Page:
In contrast, (b) shows the results for ENZYMES (a chemical dataset) when using Cora (a citation dataset) as the shadow dataset. We see that the positive (negative) node pairs from the shadow dataset and the target dataset are distributed differently in the 2-dimension space. For example, the positive node pairs for Cora are clustered into the outer space of the circle area whereas the positive node pairs for ENZYMES are clustered into the inner space of the circle area. Therefore, it is hard for the adversary to perform an effective transferring attack. The underlying reason for this to happen is that graphs from the same domain have analogous graph structures and similar features. This leads to less information loss for our transferring attack.
Attack-2: . In Attack-2, the adversary has the knowledge of the target dataset’s nodes’ attributes . As discussed in Section 4, she trains a reference model by herself from . We compare four types of information mentioned in Section 4, and the results are shown in Figure 4. It is worth noting that we only show the results calculated with Correlation distance out of the 8 distance metrics (Table 4) since Correlation distance achieves the best performance in almost all settings. We can see that in all chemical datasets and one citation dataset, using the distance of target dataset’s nodes’ attributes leads to the best performance. For the other two citation datasets, using the distance between posteriors of the target model can get better performance. Nodes’ attributes’ dimensions are higher in citation datasets than in chemical datasets as shown in Table 6. In other words, the node attributes for citation datasets are sparser. For instance, we observe that most attributes are 0 in citation datasets. Therefore, we conclude that the attack can get better performance using the Correlation distance between posteriors of the target model when the target dataset’s nodes’ attributes are in high dimension.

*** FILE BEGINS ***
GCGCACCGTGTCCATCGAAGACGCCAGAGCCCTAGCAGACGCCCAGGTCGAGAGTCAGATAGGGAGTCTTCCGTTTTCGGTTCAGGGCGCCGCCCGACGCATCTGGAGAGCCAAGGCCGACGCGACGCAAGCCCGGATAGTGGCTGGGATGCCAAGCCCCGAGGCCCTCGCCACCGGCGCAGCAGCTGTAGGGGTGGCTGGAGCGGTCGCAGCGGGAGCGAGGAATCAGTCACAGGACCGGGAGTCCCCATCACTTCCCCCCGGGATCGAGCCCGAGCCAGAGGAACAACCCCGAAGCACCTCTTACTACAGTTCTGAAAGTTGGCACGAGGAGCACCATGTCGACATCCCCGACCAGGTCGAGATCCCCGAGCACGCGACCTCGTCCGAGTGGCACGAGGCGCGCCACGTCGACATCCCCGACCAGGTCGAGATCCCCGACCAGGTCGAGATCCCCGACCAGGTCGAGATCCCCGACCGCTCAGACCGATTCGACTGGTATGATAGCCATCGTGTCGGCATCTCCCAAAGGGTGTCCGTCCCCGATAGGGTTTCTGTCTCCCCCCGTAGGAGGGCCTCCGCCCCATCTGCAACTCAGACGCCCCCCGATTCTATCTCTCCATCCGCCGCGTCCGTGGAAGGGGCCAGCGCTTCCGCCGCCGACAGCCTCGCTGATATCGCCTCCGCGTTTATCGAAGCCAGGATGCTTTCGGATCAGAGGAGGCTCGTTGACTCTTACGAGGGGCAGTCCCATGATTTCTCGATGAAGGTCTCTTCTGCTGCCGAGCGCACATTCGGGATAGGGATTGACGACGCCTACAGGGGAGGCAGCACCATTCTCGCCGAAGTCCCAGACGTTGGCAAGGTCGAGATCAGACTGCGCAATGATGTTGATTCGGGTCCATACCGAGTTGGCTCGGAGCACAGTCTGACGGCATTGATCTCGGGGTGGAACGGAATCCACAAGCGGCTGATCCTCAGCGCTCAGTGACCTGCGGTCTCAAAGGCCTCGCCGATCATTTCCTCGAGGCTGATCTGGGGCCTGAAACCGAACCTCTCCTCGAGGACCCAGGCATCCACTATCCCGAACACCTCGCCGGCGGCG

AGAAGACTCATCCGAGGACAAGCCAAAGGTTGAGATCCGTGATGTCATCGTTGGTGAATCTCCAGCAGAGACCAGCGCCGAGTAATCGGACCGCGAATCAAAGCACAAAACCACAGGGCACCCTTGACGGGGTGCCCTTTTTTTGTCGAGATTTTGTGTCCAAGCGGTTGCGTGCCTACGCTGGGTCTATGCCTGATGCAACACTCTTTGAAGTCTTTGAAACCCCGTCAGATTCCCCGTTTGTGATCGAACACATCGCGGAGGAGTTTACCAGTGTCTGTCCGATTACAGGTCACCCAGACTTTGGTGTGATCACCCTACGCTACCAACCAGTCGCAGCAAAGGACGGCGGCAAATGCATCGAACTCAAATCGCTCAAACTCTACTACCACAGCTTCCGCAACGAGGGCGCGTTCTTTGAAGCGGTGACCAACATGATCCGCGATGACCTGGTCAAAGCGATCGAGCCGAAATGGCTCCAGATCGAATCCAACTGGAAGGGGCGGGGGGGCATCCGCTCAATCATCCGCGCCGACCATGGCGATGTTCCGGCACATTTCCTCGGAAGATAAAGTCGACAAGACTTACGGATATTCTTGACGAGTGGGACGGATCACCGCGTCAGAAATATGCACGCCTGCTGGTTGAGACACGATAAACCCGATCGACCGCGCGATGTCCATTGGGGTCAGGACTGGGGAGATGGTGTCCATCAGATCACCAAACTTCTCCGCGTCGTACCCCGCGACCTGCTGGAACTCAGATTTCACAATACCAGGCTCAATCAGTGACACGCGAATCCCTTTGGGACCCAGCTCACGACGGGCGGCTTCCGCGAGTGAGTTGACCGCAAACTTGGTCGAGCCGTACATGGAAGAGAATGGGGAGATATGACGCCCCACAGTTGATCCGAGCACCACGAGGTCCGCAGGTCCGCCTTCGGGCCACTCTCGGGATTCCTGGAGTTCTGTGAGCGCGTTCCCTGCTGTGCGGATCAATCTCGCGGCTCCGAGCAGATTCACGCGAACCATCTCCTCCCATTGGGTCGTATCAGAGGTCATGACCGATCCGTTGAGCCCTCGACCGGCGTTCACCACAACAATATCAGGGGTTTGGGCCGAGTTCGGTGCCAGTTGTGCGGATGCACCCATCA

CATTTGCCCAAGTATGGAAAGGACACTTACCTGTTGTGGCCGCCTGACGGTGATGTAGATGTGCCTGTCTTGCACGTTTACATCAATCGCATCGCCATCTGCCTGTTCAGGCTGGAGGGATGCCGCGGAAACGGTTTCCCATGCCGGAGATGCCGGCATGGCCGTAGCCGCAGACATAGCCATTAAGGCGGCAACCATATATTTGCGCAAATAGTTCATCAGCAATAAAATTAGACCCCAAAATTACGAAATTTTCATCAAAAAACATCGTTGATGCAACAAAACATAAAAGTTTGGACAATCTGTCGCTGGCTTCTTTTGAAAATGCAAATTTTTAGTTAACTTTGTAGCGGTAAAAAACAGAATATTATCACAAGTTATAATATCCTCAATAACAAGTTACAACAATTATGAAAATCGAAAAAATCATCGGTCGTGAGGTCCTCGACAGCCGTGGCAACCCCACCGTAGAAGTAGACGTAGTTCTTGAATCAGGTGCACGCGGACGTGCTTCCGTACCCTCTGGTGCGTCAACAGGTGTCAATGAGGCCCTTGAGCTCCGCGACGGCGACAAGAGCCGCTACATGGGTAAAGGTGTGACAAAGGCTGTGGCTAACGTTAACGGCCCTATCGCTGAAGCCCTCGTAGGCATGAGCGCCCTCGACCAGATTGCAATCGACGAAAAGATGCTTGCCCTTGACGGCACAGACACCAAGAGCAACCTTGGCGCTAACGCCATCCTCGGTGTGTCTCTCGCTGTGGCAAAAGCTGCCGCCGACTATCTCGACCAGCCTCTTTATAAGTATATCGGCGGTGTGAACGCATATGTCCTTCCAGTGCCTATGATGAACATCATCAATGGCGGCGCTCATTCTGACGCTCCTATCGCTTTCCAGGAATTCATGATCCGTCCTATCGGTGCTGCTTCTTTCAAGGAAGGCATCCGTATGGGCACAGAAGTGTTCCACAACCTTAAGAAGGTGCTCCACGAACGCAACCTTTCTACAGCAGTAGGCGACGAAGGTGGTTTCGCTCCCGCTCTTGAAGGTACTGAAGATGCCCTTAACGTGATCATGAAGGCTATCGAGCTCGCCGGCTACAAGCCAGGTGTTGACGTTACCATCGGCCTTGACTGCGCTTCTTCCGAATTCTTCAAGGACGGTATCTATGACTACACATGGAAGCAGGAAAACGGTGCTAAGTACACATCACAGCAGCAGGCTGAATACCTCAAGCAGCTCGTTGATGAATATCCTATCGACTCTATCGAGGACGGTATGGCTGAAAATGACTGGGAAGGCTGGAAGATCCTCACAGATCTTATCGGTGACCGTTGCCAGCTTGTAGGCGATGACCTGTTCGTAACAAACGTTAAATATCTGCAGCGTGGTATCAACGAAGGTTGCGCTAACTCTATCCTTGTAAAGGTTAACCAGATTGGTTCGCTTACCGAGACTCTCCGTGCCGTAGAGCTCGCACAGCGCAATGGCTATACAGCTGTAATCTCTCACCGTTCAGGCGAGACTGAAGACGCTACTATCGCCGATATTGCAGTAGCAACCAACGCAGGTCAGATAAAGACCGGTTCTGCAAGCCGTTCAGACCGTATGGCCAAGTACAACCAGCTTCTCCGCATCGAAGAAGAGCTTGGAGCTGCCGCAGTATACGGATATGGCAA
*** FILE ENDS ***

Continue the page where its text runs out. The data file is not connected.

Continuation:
Attack-3: . Table 8 shows the results for this attack. With the knowledge of the target dataset’s partial graph, the average AUC score for all cases is over 0.9. Compared to Attack-2, the AUC scores on chemical datasets have an improvement over 10% and the AUC scores on citation datasets have an improvement over 2%.333Attack-2 already achieves relatively high AUC on citation datasets.
Compared to Attack-1 and Attack-2, Attack-3 achieves the best performance, this indicates the target dataset’s partial graph is the most important component for an adversary for performing a link stealing attack. The reason is that the partial graph contains the ground truth links in the target dataset, which can be directly exploited by the attack model.
|AIDS||0.961 0.001||PROTEINS_full||0.958 0.000|
|COX2||0.939 0.002||Citeseer||0.973 0.000|
|DHFR||0.934 0.001||Cora||0.954 0.001|
|ENZYMES||0.882 0.001||Pubmed||0.947 0.001|
|AIDS||-||0.750 0.009||0.763 0.010||0.733 0.007||0.557 0.009||0.729 0.015||0.702 0.010||0.673 0.009|
|COX2||0.802 0.031||-||0.866 0.004||0.782 0.012||0.561 0.030||0.860 0.002||0.853 0.004||0.767 0.023|
|DHFR||0.758 0.022||0.812 0.005||-||0.662 0.030||0.578 0.067||0.799 0.002||0.798 0.009||0.736 0.005|
|ENZYMES||0.741 0.010||0.684 0.024||0.670 0.008||-||0.733 0.019||0.624 0.002||0.627 0.014||0.691 0.012|
|PROTEINS_full||0.715 0.009||0.802 0.025||0.725 0.041||0.863 0.010||-||0.784 0.031||0.815 0.012||0.867 0.003|
|Citeseer||0.832 0.078||0.940 0.005||0.914 0.007||0.879 0.062||0.833 0.088||-||0.967 0.001||0.955 0.003|
|Cora||0.572 0.188||0.899 0.003||0.887 0.014||0.878 0.045||0.738 0.168||0.945 0.001||-||0.924 0.005|
|Pubmed||0.777 0.056||0.893 0.001||0.90 0.006||0.866 0.002||0.806 0.042||0.907 0.004||0.902 0.001||-|
Attack-4: . Table 9 shows the results for Attack-4. First, compared to Attack-1 (), the overall performance of Attack-4 improves with the help of target dataset’s partial graph . This is reasonable since the target dataset’s partial graph contains some ground truth links from the target dataset. Second, we note that the performances of Attack-4 are worse than Attack-3 (). Intuitively, the performance should be better since Attack-4 has more background knowledge. The reason for the performance degradation is that we do not take the pairwise vector operation (Table 5) over posteriors as the input for Attack-4 since we want to learn information from both the target dataset and the shadow dataset, and need to eliminate the dimension mismatch issue (as discussed in Section 4). Moreover, the results also indicate that compared to the shadow dataset, the target dataset’s partial graph is more informative.